How Do We Create Teams and Buy-in to Support CS Roll Out?

Wednesday, July 29th 2020, 9:06:50 am

We believe the roll out of computer science (CS) education should match the culture, vision, and unique character of every school and its community. This includes creating buy-in by aligning roll out plans to the needs, wants, and expectations of school leaders, teachers, students, and their families. As we know from the NYC DOE Framework for Great Schools, when these stakeholders collaborate, our students can achieve more.

Through close partnership with schools, we’ve learned teachers and school leaders understand their school communities best. We hope the stakeholder buy-in and team-building guide below provides a basic outline of how to engage your school community, but ultimately, you should decide who you need to engage to support successful implementation of CS education at your school.

  • Building a Team
  • Creating a Buzz
  • Making a case for CS with School Leaders
  • Making CS relevant for Teachers
  • Involving Families & the Community
  • Engaging Students
  • Takeaways

Building a Team

Whether the team is started by a motivated student, parent, teacher, or a school leader, cultivating a diverse group to support the roll out of CS education is important. Team members can represent a variety of school personnel from multiple grades and departments such as technology coordinators, technology single points of contact (SPOCs), parent coordinators, grade leaders or department chairs. While any staff or community members who expresses a vested interest in implementing CS education can provide much-needed help, you might consider including those who may be critical of the roll out to make sure their voice is included in the planning.

Teams should consider the following when building a CS team:

  • Make sure you include a diversity of stakeholders in your CS team.
  • Identify and support teachers who might be open to integrating CS into their instructional practices. This need not only be the “techy” teacher; invite any teacher who is open to trying out new practices to join the team.
  • Start with a discussion to align needs, wants, and expectations for the roll out of CS.
  • Use existing school planning time or find time for your CS team to meet regularly to plan, prototype, and evaluate the roll out. Teacher team meetings can be used for members on a grade or content team to plan together and share best practices to integrate CS. Also, vertical team meetings with administration and your CS teams allow you to gather grade leaders, department heads to discuss progress with CS integration and to address any issues as they arise.
  • Mentorships and teacher partnerships are another approach. Having teachers bounce ideas off each other and seek out support is a crucial element to the successful implementation of CS education. We’ve also seen schools successfully use tech-savvy students to mentor less-savvy teachers.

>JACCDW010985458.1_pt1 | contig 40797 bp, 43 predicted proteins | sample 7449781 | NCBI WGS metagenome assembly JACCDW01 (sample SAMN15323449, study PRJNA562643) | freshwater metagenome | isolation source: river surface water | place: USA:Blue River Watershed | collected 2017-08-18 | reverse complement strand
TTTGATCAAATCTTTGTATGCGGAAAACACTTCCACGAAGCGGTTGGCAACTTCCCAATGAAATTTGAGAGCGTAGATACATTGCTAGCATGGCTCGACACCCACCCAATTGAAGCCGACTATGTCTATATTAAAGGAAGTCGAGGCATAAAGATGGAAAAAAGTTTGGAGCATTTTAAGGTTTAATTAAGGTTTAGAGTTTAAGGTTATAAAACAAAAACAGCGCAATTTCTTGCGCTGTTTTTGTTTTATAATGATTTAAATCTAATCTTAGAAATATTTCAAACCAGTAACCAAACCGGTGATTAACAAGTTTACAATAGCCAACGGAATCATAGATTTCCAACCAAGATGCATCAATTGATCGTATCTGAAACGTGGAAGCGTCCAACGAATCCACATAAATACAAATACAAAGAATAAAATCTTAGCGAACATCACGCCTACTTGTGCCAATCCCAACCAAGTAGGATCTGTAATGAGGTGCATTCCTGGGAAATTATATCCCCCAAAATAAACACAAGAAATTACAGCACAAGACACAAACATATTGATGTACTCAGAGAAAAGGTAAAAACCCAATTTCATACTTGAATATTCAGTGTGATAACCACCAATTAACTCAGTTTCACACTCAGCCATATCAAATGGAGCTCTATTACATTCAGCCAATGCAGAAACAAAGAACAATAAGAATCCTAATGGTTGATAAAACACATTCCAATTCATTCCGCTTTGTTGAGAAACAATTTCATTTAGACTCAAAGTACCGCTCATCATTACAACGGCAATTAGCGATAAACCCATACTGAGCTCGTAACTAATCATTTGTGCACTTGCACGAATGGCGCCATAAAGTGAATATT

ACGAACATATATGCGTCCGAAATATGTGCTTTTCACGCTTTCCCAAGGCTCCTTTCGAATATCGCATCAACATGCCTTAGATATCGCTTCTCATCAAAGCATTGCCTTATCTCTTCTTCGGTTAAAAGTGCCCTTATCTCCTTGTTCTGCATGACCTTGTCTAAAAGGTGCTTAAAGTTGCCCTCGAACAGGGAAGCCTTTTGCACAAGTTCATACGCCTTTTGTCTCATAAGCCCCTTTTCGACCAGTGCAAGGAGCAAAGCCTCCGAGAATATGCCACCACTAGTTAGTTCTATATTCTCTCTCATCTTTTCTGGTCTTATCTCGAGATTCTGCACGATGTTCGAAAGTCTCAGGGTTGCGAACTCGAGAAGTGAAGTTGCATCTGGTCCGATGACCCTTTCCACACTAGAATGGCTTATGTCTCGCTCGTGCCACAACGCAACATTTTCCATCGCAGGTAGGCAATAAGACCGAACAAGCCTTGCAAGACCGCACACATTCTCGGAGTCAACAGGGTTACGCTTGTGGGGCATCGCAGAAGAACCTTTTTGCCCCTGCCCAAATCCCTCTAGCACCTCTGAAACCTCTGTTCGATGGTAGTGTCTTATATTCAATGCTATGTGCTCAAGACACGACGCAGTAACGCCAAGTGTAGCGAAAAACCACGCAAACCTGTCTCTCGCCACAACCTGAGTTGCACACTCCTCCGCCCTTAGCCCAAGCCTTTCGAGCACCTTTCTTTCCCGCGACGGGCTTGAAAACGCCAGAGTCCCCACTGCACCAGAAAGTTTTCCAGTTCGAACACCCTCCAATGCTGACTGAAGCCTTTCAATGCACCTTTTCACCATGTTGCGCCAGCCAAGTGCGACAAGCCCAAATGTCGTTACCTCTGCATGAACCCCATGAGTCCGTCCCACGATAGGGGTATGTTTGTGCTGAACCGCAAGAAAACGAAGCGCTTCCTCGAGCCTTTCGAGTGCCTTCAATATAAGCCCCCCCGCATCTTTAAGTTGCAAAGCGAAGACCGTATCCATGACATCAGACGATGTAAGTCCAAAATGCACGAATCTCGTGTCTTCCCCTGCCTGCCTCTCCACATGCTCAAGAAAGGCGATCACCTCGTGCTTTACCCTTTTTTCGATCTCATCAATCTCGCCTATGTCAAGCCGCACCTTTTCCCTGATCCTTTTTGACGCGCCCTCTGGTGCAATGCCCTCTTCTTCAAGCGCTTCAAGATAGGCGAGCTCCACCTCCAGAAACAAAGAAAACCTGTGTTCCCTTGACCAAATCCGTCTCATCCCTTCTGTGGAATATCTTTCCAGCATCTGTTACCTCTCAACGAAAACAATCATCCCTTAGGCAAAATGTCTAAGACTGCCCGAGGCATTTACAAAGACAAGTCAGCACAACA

• Publicly recognize CS team efforts, especially for those who are taking on a role that are outside their comfort zones.

Creating a Buzz about Computing

Once your team has had some time to plan how you want to roll out CS education, you can create momentum-building opportunities that engage the whole school community. These events can create an easy entry point for people new to CS education and generate buy-in. Below are a few ideas from events NYC schools have tried:         

  • Schools have held launch events or rallies with motivational programming, such as speeches from leaders of industry or the community, presentations highlighting student work, or fun whole-group activities that teach basic CS concepts. Many schools have hosted school-wide “Hour of Code” events in which everyone tries out a CS lesson or activity.
  • Once teachers and students have tried out CS concepts and practices, we’ve seen schools successfully host events celebrating the school’s achievements and encouraging broader participation in CS. Examples include “hackathons” in which students use their newly honed CS skills to build solutions to a set of challenges, “maker nights” in which teachers, students, and families come together to build physical computing projects, and Scratch Days in which students build games using Scratch. We’ve even seen pep rallies in which students wear their physical computing projects during dance performances.
  • During the annual CS Education Week commemorating computing pioneer Admiral Grace Hopper’s December 9th birthday, many materials can be acquired to spruce up hallways and classrooms. These materials provide a daily reminder of the opportunities presented through CS education.
  • Showcase and celebrate school participation in CS education using social media. You might consider using Facebook, Twitter, Edmodo, and so on to post media related to student work. There are lots of Twitter hashtags you can use to share your work with the wider CS education community, including national peers using #CSforAll or local using #CS4AllNYC

Building a Case for CS with School Leaders

“The principal sets the tone for the school, develops a climate of inclusiveness, and inspires staff and students with a clear vision for student achievement.” (Framework for Great Schools). Given this responsibility, school leaders might find CS education compelling in the following ways:

If a school leader is…

  • …already seeking to build coherent instructional experiences for students, CS education can be a conduit for improving project-based or interdisciplinary work.
  • …focused on teacher development through offering meaningful professional development opportunities, CS education is a way to offer new content and engaging teacher training for both novice and experienced educators.
  • …building a stronger connection to college and career readiness, CS education can be used to build experiences with tech companies or higher education institutions.

If a school leader is concerned about…